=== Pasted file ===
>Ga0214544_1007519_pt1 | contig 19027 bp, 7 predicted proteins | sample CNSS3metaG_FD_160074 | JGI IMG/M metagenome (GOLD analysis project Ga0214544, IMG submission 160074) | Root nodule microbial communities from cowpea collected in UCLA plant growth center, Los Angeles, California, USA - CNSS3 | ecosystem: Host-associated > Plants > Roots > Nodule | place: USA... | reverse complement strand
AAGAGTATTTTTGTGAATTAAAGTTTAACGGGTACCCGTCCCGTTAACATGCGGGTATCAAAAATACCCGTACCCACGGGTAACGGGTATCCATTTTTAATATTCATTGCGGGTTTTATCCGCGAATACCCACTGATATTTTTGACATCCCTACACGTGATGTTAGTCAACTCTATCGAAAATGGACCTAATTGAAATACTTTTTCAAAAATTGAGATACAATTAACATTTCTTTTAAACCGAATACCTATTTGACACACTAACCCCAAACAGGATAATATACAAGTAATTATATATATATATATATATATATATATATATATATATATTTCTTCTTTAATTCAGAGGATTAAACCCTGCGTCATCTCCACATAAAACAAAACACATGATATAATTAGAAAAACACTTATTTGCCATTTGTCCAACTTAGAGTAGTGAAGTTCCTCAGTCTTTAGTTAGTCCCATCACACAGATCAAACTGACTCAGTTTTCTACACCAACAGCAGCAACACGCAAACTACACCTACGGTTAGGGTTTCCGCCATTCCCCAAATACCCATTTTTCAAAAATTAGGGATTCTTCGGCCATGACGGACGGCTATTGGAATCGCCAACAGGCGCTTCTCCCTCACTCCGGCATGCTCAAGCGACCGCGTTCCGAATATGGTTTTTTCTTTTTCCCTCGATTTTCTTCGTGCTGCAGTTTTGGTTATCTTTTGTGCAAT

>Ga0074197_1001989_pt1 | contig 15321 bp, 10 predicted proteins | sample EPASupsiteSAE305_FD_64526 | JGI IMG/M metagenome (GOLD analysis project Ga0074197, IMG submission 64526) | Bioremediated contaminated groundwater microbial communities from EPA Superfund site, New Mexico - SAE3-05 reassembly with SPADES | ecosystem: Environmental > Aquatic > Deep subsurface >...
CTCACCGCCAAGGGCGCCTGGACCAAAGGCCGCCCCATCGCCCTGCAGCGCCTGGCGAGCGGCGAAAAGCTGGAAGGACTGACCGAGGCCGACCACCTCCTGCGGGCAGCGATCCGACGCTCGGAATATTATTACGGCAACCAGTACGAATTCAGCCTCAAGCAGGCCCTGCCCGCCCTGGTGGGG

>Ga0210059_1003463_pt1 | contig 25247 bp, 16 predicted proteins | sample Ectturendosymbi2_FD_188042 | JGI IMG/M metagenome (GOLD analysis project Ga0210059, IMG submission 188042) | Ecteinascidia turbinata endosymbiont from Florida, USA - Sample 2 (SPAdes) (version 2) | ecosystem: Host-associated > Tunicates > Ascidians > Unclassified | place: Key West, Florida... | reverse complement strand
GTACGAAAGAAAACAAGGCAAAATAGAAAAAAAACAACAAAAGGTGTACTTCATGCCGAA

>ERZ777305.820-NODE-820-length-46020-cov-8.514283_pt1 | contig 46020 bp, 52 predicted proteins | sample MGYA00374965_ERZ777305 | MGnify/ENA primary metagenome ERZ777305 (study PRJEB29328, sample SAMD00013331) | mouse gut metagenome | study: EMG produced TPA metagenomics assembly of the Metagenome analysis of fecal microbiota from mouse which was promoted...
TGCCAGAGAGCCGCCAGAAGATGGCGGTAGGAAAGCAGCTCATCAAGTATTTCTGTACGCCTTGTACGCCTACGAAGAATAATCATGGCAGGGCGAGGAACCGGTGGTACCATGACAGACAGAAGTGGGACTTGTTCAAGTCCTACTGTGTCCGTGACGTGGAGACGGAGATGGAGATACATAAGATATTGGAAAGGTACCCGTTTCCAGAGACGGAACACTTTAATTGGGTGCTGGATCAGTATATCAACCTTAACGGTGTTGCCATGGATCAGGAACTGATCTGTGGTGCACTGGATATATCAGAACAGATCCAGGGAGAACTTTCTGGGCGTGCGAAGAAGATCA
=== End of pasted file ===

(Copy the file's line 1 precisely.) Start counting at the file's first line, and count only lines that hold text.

>Ga0214544_1007519_pt1 | contig 19027 bp, 7 predicted proteins | sample CNSS3metaG_FD_160074 | JGI IMG/M metagenome (GOLD analysis project Ga0214544, IMG submission 160074) | Root nodule microbial communities from cowpea collected in UCLA plant growth center, Los Angeles, California, USA - CNSS3 | ecosystem: Host-associated > Plants > Roots > Nodule | place: USA... | reverse complement strand